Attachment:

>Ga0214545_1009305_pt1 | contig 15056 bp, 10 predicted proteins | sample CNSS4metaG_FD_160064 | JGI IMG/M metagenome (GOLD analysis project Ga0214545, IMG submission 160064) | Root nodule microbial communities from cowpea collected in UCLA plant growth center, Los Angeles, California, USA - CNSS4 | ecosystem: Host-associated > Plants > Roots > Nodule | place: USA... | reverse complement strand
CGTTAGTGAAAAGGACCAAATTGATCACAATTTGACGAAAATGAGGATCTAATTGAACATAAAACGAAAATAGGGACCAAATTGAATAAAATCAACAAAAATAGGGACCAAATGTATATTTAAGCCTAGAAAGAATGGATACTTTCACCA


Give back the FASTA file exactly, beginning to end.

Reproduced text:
>Ga0214545_1009305_pt1 | contig 15056 bp, 10 predicted proteins | sample CNSS4metaG_FD_160064 | JGI IMG/M metagenome (GOLD analysis project Ga0214545, IMG submission 160064) | Root nodule microbial communities from cowpea collected in UCLA plant growth center, Los Angeles, California, USA - CNSS4 | ecosystem: Host-associated > Plants > Roots > Nodule | place: USA... | reverse complement strand
CGTTAGTGAAAAGGACCAAATTGATCACAATTTGACGAAAATGAGGATCTAATTGAACATAAAACGAAAATAGGGACCAAATTGAATAAAATCAACAAAAATAGGGACCAAATGTATATTTAAGCCTAGAAAGAATGGATACTTTCACCA